The Brazilian woman who is closer to the Olympic classification in athletics is also a mother who sleeps little, trains poorly and needs to intersperse her professional activities with her breastfeeding routine. Mother of a (almost) 11-month-old boy, Erica Sena tells, in this first-person account, how the adventure of seeking an Olympic spot in Europe with a child in tow has been.
Anyone who is an athlete knows that there are days when the bell rings before the alarm clock. When that happens, it is doping control that is knocking on the door, for a surprise scrutiny. A year and a half ago, however, the little surprise came only after the test: a bleed. I went to my gynecologist and that day I found out that my life was going to change forever.
Today, waking up to an alarm clock is surprising. Every day, or rather, every night, Kylian is the one who gets me out of bed, a top-heeled baby, half Brazilian, half Ecuadorian, who on Sunday (12), my first Mother’s Day, will complete 11 months of life. .
When I found out I was pregnant, I immediately informed the COB (Brazilian Olympic Committee) and the CBAt (Brazilian Athletics Confederation), who only asked me if I intended to compete againr. I replied yes, and they said that then nothing changes, and they would continue to support me as always, which in fact happened.
In my dreams, the Kylian would continue to sleep well at night, like she did for the first four months, and now that she’s in the food introduction phase, she’d rotate her breasts with formula, and I could go to training and competitions rested. Those who are mothers and fathers know: we create expectations for them to be frustrated. Well then: the Kylian wakes up all night, wants to stay on the breast all the time and has not accepted the formula.
Ever since I started competing again, I’m always feeling insecure in competitions, because my training sessions are a mountain-russian. I do not have a mesocycle of good workouts. It’s always a really good one followed by a really bad one. Or a good one, then a so-so and a horrible workout.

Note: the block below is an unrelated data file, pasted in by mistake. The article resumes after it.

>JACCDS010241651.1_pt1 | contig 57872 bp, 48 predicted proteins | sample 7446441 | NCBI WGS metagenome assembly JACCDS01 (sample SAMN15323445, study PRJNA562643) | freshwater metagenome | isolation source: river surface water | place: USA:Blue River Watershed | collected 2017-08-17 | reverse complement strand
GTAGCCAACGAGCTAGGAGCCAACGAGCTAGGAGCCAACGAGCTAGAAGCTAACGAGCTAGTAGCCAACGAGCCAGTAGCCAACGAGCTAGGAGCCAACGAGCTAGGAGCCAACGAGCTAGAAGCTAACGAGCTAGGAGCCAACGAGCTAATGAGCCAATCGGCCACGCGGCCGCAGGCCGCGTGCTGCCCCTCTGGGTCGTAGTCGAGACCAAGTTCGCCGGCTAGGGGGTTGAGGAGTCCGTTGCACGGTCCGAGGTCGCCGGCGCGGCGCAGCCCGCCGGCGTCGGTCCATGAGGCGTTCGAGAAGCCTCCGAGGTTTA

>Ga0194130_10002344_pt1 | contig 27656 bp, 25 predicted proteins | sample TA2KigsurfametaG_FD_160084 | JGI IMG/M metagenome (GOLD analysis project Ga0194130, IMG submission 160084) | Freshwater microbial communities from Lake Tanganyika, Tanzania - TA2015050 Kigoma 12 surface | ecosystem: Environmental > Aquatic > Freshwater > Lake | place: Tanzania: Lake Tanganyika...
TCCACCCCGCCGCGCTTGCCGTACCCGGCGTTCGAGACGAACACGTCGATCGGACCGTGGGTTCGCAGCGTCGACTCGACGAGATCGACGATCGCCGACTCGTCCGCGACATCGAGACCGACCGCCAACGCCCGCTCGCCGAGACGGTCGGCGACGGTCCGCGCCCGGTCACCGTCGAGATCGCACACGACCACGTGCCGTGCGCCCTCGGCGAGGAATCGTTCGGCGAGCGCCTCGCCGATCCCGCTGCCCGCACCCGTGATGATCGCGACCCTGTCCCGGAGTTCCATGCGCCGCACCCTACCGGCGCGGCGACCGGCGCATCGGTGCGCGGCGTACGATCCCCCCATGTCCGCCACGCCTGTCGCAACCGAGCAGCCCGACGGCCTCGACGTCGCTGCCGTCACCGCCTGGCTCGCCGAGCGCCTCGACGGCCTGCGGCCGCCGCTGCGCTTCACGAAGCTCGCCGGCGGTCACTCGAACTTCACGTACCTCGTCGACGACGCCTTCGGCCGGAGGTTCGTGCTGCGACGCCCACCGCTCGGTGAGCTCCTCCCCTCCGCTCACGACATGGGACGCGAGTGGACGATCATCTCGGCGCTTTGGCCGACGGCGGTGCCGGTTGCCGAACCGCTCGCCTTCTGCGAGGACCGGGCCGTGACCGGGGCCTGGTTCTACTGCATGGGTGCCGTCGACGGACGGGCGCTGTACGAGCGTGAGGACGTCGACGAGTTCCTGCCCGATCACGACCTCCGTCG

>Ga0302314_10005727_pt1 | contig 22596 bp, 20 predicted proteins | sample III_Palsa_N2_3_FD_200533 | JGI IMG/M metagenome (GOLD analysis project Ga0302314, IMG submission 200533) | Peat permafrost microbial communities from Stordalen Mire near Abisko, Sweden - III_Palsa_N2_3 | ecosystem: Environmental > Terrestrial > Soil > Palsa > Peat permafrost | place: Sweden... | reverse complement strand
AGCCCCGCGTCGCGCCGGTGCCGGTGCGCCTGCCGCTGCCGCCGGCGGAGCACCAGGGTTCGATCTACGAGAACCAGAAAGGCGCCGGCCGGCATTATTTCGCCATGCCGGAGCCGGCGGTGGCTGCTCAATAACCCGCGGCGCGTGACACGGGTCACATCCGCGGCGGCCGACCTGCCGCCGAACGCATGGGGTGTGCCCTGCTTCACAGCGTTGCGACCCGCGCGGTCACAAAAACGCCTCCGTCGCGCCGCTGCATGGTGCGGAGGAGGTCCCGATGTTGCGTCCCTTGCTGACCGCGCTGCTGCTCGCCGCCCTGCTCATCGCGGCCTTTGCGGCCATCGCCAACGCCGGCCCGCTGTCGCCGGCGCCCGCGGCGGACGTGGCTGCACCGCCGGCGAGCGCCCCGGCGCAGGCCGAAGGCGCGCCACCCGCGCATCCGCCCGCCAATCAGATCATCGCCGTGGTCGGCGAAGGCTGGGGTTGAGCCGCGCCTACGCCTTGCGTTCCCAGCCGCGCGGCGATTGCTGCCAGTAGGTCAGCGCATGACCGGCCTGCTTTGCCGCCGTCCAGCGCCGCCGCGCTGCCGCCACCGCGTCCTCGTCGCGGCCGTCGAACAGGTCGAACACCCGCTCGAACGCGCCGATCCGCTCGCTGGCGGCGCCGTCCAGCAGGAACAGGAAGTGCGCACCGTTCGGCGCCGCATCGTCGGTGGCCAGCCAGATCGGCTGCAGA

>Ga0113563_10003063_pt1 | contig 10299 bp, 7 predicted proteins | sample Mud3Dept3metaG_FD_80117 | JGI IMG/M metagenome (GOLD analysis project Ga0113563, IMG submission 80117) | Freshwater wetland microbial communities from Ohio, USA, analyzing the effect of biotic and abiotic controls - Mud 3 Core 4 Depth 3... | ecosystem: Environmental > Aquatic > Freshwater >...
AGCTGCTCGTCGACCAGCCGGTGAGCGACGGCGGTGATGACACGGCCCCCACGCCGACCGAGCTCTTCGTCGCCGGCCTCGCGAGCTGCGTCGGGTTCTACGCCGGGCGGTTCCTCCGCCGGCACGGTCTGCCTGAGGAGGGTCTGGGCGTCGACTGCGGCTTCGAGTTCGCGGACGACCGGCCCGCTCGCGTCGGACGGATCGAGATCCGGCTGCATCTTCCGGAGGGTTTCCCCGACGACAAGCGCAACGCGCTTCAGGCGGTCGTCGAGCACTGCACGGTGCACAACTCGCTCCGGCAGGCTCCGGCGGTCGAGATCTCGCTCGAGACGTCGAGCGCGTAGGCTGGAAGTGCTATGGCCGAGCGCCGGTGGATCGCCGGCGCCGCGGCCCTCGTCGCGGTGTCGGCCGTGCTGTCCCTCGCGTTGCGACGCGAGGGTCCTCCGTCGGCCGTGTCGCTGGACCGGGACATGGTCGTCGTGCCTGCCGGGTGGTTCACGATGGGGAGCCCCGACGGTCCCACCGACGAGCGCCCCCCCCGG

When he sleeps well, I train supergood. But, when he wakes up a million times a night, it’s those workouts that no cI can do nothing, you know? I wish I was training harder if I was resting better, which I’m not.
In the beginning I was sad, it demanded a lot from me. I didn’t sleep, the night was badI couldn’t do the training like I had to, I cried, I was sad, a thousand nonsense came to mind. I thought about stopping, I asked myself ‘why am I doing this?’.
But then I said: ‘I’m doing it all wrong. I don’t have to take care of myself now, the priority is him, the rest is bonus’. If I sleep, rest well, that’s good. sand not, I do as I please. It’s what’s working for me right now.
The truth is that it is very difficult to reconcile the life of a mother and an athlete. There are many sleepless nights, without being able to rest, without recovering for the next day. But it’s also true that I love living all of this. It’s hard, it’s tough, but it’s amazing!
The athlete became a mother
When I found out I was pregnant it was a mixture of happiness and worry. Happiness because I always dreamed of being a mother, but I thought: now what about my career as an athlete? I was 36 years old, and I still had (and still have) the goal of becoming a world and Olympic medalist in athletic walking. I was ranked fourth at the 2017 and 2019 Worlds, and seventh at Rio-2016.
I live in Ecuador, with my husband and trainer Andrés Chocho, who is also an athlete. Together we decided that I would go back to competing without rushing, without being charged, with the clear objective being the Olympic Games in Paris, when I will be 39 years old.
I had a smooth pregnancy, except for the scare of bleeding early on, which made me discover I was pregnant, and the pain in my feet towards the end. As I’m skinny and gained 15 kilos, my feet hurt a lot with the overweight. And I depend on my feet to work.
When I was pregnant, I had many fears. By a decision of mine and my husband, we chose to preserve ourselves and not publicly announce the pregnancy. I really wanted to go out counting to the four corners, but I was left apprehensive, afraid, and I preferred to live this moment for me. When I felt more comfortable, I decided to speak, already in the eighth month. gave some weeks, and the baby was born.
The COB and the confederation never stopped supporting it, and my concern was with the Ministry of Citizenship (now the Ministry of Sports). As Bolsa Pódio considers the result achieved and the expectation of future results, I could be without a scholarship in 2022, for not training, and in 2023, for not having had results in 2022. [NR: o caso foi denunciado pelo Olhar Olímpico, leia aqui]. Thank God they held a meeting and decided they were going to keep my bag.